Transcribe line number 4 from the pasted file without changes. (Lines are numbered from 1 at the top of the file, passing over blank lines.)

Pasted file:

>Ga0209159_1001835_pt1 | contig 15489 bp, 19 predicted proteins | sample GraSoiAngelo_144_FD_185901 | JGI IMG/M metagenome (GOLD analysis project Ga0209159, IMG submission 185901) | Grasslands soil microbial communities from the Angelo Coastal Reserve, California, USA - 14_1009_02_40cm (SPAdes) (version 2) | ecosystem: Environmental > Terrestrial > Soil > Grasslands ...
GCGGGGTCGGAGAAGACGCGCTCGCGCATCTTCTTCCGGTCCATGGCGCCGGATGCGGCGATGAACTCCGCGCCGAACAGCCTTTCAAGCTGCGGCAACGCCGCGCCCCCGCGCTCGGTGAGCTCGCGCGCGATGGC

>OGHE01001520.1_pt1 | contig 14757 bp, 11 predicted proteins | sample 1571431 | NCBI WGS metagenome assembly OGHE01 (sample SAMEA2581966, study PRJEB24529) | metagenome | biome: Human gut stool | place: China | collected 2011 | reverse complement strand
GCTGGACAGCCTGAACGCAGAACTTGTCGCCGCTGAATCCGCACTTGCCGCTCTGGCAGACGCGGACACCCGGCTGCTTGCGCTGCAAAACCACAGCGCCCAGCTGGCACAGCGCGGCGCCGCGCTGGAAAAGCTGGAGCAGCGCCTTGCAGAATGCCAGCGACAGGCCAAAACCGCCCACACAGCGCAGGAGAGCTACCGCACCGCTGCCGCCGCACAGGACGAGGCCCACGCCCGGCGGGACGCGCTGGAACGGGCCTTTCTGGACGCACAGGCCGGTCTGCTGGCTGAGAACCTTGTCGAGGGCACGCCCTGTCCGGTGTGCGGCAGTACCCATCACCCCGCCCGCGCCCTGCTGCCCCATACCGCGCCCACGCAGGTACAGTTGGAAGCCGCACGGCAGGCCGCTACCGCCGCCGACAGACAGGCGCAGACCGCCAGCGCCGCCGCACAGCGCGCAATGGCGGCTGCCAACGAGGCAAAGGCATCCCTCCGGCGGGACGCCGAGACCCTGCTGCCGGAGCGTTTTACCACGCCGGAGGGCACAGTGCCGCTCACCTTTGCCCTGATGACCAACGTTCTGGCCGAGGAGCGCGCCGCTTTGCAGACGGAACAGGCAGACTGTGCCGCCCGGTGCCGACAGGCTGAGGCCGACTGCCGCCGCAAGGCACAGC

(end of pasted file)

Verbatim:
GCTGGACAGCCTGAACGCAGAACTTGTCGCCGCTGAATCCGCACTTGCCGCTCTGGCAGACGCGGACACCCGGCTGCTTGCGCTGCAAAACCACAGCGCCCAGCTGGCACAGCGCGGCGCCGCGCTGGAAAAGCTGGAGCAGCGCCTTGCAGAATGCCAGCGACAGGCCAAAACCGCCCACACAGCGCAGGAGAGCTACCGCACCGCTGCCGCCGCACAGGACGAGGCCCACGCCCGGCGGGACGCGCTGGAACGGGCCTTTCTGGACGCACAGGCCGGTCTGCTGGCTGAGAACCTTGTCGAGGGCACGCCCTGTCCGGTGTGCGGCAGTACCCATCACCCCGCCCGCGCCCTGCTGCCCCATACCGCGCCCACGCAGGTACAGTTGGAAGCCGCACGGCAGGCCGCTACCGCCGCCGACAGACAGGCGCAGACCGCCAGCGCCGCCGCACAGCGCGCAATGGCGGCTGCCAACGAGGCAAAGGCATCCCTCCGGCGGGACGCCGAGACCCTGCTGCCGGAGCGTTTTACCACGCCGGAGGGCACAGTGCCGCTCACCTTTGCCCTGATGACCAACGTTCTGGCCGAGGAGCGCGCCGCTTTGCAGACGGAACAGGCAGACTGTGCCGCCCGGTGCCGACAGGCTGAGGCCGACTGCCGCCGCAAGGCACAGC